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What is Airplane Ear?

Tricia Christensen
Updated Mar 03, 2024
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Airplane ear is a common condition occurring when people use airplane travel and it may also be called aerotitis or barotitis media, or ear barotrauma. Essentially, it is caused when pressure in the middle ear exceeds that in the outside environment. This can create a situation where the eardrum doesn’t vibrate properly and where it stretches which can result in discomfort. In rare circumstances, lack of balanced pressure in and outside of the middle ear results in rupture or tear in an eardrum. Most people will experience only mild airplane ear when they fly.

Symptoms of this condition can include a feeling of pressure in the ears or of stuffiness or ear congestion. People may also note slightly diminished hearing and some mild ear pain. Sometimes symptoms are more pronounced and may include very severe ear pain, dizziness or motion sickness, ringing in the ears, bleeding from the ears, and significant hearing loss.

Several things may help prevent or minimize symptoms of airplane ear, and these should be practiced during takeoff and landing of flights when pressure differences are most significant. Yawning, chewing gum and swallowing can all help air pressure equalize because these methods help the ears release extra air. Some people benefit from taking decongestants or antihistamines about a half hour prior to flight, but if an antihistamine causes sleepiness, it may need to be avoided because sleeping during takeoff or landing can exacerbate the problem.

Another option for many people is to practice a procedure called the Valsalva maneuver. With fingers pinching the nose, people gently blow as if they were going to blow the nose. This also may quickly release air inside the ear. Other things that may help include drinking a beverage during ascent and descent of planes, and keeping well hydrated. Those who have significant colds or ear infections when flying may experience more problems with this condition.

Under most circumstances airplane ear resolves quickly once a flight has ended, but in certain cases, the condition will persist. If mild symptoms are present a few hours after a flight this usually warrants seeing a doctor. Those who have severe symptoms like extreme pain or ear bleeding should probably not wait a few hours but may benefit from medical care right away.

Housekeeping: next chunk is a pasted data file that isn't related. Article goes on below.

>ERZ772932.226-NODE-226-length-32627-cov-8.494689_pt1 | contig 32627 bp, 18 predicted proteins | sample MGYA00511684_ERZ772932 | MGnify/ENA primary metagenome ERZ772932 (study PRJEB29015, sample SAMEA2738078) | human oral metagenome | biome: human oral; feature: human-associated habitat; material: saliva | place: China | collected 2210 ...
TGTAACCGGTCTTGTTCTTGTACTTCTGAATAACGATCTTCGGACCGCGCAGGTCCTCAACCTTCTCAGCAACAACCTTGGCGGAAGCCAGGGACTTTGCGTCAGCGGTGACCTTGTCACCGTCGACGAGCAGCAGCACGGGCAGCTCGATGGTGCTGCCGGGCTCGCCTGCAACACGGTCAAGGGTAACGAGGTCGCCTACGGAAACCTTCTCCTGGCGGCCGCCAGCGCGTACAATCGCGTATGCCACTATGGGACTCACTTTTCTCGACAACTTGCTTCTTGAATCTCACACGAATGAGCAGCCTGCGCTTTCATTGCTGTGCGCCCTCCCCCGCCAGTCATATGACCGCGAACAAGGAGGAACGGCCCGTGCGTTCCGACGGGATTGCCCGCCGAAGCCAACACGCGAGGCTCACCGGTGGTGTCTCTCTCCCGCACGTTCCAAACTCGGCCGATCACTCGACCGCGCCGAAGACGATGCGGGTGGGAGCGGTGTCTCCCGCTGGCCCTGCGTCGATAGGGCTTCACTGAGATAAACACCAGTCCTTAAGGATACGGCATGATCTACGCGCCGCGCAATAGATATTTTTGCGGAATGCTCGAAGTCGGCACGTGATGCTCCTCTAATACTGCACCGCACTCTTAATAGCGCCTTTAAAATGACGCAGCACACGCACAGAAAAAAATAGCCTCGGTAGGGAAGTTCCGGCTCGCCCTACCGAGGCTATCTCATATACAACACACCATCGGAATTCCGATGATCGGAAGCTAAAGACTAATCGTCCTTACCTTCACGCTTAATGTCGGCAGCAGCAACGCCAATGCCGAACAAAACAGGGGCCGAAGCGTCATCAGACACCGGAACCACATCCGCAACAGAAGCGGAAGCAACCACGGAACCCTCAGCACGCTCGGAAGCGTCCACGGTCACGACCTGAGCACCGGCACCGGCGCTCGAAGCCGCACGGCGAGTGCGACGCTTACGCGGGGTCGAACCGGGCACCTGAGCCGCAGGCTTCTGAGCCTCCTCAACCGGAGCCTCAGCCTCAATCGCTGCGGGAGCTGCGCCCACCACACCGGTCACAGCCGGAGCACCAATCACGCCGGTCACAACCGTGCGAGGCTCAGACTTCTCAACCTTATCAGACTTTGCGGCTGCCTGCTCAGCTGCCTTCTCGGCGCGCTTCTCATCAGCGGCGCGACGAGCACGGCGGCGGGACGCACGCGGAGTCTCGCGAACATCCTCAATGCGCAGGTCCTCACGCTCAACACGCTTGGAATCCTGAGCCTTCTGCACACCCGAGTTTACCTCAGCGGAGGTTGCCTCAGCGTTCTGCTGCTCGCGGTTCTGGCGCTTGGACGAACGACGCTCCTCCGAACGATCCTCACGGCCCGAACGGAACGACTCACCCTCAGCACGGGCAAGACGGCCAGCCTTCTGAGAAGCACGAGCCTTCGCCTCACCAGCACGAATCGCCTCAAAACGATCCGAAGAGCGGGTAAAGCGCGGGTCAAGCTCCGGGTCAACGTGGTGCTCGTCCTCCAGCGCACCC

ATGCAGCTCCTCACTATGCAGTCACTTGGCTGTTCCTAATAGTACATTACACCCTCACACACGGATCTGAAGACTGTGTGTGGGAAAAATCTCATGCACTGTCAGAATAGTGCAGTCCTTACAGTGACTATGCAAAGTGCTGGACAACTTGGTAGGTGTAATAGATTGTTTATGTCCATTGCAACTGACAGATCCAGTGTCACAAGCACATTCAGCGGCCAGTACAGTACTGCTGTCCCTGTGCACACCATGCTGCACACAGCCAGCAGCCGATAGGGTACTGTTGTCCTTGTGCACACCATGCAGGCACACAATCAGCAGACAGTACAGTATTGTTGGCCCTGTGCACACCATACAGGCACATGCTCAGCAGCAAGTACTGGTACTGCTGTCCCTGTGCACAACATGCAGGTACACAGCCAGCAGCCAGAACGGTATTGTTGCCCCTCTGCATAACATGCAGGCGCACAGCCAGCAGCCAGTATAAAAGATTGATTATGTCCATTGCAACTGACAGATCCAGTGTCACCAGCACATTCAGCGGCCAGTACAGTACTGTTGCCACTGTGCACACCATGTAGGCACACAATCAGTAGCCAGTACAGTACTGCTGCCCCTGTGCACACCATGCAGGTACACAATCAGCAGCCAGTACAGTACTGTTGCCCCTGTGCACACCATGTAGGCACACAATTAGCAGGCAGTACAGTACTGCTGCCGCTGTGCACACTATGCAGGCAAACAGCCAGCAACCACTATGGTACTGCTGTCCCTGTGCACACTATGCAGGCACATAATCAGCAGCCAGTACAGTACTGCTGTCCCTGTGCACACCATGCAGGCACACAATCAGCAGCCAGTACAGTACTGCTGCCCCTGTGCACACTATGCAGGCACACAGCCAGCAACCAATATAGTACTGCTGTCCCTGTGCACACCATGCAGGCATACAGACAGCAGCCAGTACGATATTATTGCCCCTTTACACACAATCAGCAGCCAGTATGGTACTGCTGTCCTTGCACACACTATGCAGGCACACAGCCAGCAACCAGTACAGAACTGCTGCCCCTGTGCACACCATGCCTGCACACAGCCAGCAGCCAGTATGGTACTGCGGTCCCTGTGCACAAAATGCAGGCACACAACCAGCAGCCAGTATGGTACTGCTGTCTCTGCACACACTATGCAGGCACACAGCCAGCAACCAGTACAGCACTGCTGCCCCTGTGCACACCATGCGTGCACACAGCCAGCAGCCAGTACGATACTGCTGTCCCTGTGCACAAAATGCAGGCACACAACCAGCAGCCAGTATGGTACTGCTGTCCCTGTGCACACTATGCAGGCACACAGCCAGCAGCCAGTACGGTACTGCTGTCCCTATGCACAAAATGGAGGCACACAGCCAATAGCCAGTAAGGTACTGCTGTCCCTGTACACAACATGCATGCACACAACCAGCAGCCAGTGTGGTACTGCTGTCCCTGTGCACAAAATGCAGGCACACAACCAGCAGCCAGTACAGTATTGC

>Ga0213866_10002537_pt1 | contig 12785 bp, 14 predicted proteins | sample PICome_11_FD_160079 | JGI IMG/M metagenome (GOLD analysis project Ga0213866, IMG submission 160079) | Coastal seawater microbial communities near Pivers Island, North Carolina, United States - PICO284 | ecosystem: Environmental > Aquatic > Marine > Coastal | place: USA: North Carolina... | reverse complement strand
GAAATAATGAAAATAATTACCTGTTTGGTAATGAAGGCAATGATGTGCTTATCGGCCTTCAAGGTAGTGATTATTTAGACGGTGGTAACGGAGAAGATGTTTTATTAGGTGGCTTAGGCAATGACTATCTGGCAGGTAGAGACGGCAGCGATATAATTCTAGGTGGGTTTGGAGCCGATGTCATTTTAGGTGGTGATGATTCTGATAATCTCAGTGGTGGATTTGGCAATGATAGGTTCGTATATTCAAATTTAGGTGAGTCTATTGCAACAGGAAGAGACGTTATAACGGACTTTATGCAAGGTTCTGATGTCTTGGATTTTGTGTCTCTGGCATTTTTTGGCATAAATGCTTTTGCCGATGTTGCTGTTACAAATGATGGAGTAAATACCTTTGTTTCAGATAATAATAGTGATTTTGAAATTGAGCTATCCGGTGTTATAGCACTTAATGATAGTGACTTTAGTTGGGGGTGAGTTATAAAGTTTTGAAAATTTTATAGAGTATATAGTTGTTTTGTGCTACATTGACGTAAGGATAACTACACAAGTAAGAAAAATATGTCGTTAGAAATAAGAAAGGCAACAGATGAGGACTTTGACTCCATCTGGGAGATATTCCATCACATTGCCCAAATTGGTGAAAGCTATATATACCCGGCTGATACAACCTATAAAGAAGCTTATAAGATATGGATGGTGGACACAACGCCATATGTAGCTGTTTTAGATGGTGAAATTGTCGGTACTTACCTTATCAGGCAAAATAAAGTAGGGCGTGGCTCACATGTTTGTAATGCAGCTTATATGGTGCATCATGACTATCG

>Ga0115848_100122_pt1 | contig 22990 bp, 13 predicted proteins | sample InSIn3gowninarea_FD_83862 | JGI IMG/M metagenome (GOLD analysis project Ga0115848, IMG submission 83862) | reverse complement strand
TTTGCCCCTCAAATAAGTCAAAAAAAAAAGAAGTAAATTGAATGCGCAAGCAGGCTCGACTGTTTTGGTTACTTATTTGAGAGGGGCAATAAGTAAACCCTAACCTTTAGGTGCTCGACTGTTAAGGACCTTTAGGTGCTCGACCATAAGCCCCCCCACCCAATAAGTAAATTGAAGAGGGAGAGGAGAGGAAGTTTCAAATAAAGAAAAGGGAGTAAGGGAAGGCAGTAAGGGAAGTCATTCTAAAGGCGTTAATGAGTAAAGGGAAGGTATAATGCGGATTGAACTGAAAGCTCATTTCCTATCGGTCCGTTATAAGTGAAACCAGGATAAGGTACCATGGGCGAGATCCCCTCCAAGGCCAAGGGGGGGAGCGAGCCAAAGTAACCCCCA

In most cases doctors prescribe various decongestants and pain medications to treat the problem. Very severe ear barotrauma may require more extensive treatment including myringotomy, where a small cut is created in the eardrum to help equalize air pressure rapidly. Most people don’t require myringotomy.

Though this condition is associated with flying, it can occur under other circumstances. Air pressure balance can be affected when people make a rapid ascent when driving and exterior air pressure changes quickly. Scuba diving is another activity that can result in ear barotrauma and some people develop the condition as a result of sudden physical trauma to the ear.

The Health Board is dedicated to providing accurate and trustworthy information. We carefully select reputable sources and employ a rigorous fact-checking process to maintain the highest standards. To learn more about our commitment to accuracy, read our editorial process.
Tricia Christensen
By Tricia Christensen , Writer
With a Literature degree from Sonoma State University and years of experience as a The Health Board contributor, Tricia Christensen is based in Northern California and brings a wealth of knowledge and passion to her writing. Her wide-ranging interests include reading, writing, medicine, art, film, history, politics, ethics, and religion, all of which she incorporates into her informative articles. Tricia is currently working on her first novel.

Discussion Comments

By Andrade — On May 27, 2011

I remember my mother always saying that if I pinched my nose and tried to blow out of it, I’d break my ear drums and go deaf. I have *never* heard of this as a method of unplugging ears that have pressure in them. I have her warning so imbedded in my psyche that I’d be afraid to try it!

By dagaZ — On May 24, 2011

I didn’t know there was a name for this, but I definitely suffer from airplane ear. During takeoffs I have to chew and swallow nonstop or my ears will plug up and not pop for hours, or even days. I do a little better with landings.

I’ve found that one of the best remedies is to constantly drink carbonated liquids. The swallowing helps keep my ears open, and the carbonation makes me burp, which makes my ears pop.

My ears must be super sensitive, because I can get airplane ear on elevators that move upward too quickly.

By Eli222 — On May 23, 2011

I learned the hard way, *never* take a child prone to ear infections on an airplane. My son, four at the time, was in so much pain he was screaming. It was *not* fun for anyone! It turned out that his frequent ear infections had left his inner ear sensitive to pressure. Our solution was not to fly.

Tricia Christensen

Tricia Christensen


With a Literature degree from Sonoma State University and years of experience as a The Health Board contributor, Tricia...
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